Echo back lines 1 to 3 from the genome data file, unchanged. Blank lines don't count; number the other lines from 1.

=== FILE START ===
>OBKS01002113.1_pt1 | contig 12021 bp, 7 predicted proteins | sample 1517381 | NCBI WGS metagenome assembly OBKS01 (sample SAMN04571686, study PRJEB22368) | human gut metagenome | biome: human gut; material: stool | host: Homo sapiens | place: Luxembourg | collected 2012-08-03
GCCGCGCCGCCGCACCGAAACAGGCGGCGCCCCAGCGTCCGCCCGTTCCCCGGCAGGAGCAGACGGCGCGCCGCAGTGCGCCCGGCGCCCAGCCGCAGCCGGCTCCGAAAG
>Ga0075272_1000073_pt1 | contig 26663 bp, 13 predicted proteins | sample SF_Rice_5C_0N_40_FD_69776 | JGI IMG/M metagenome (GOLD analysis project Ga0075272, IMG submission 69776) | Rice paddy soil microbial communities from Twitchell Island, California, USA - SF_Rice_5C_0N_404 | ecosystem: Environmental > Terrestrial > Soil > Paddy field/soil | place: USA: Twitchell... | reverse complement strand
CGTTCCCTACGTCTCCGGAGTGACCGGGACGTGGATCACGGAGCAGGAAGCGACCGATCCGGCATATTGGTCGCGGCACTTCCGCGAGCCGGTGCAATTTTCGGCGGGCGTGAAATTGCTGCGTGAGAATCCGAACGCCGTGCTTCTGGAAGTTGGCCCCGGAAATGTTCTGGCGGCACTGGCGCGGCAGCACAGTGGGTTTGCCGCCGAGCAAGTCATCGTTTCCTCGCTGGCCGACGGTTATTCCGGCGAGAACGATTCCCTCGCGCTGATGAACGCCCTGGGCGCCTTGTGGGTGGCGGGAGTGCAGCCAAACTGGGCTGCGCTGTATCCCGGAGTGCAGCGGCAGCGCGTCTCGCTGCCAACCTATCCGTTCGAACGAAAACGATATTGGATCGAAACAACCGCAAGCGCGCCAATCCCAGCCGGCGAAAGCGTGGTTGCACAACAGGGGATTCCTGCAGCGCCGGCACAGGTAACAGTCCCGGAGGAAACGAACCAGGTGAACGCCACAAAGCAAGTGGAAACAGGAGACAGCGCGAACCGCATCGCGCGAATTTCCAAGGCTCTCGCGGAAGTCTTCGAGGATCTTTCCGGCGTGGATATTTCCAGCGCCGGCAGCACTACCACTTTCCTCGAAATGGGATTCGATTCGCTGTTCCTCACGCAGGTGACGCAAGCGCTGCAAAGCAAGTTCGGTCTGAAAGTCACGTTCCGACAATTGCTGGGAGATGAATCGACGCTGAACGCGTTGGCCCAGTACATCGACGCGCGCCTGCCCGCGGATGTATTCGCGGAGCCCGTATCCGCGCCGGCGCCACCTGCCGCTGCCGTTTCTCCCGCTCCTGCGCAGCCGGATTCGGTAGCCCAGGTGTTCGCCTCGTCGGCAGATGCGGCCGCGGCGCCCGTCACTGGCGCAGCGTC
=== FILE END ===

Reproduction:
>OBKS01002113.1_pt1 | contig 12021 bp, 7 predicted proteins | sample 1517381 | NCBI WGS metagenome assembly OBKS01 (sample SAMN04571686, study PRJEB22368) | human gut metagenome | biome: human gut; material: stool | host: Homo sapiens | place: Luxembourg | collected 2012-08-03
GCCGCGCCGCCGCACCGAAACAGGCGGCGCCCCAGCGTCCGCCCGTTCCCCGGCAGGAGCAGACGGCGCGCCGCAGTGCGCCCGGCGCCCAGCCGCAGCCGGCTCCGAAAG
>Ga0075272_1000073_pt1 | contig 26663 bp, 13 predicted proteins | sample SF_Rice_5C_0N_40_FD_69776 | JGI IMG/M metagenome (GOLD analysis project Ga0075272, IMG submission 69776) | Rice paddy soil microbial communities from Twitchell Island, California, USA - SF_Rice_5C_0N_404 | ecosystem: Environmental > Terrestrial > Soil > Paddy field/soil | place: USA: Twitchell... | reverse complement strand